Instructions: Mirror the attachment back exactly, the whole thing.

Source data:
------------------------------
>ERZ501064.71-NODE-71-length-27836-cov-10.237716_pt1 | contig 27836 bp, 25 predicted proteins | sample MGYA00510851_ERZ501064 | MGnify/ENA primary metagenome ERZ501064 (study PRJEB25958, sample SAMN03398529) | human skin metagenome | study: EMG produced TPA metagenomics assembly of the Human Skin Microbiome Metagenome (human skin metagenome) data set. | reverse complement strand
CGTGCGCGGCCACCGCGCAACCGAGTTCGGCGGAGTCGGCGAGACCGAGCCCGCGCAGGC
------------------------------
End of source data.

>ERZ501064.71-NODE-71-length-27836-cov-10.237716_pt1 | contig 27836 bp, 25 predicted proteins | sample MGYA00510851_ERZ501064 | MGnify/ENA primary metagenome ERZ501064 (study PRJEB25958, sample SAMN03398529) | human skin metagenome | study: EMG produced TPA metagenomics assembly of the Human Skin Microbiome Metagenome (human skin metagenome) data set. | reverse complement strand
CGTGCGCGGCCACCGCGCAACCGAGTTCGGCGGAGTCGGCGAGACCGAGCCCGCGCAGGC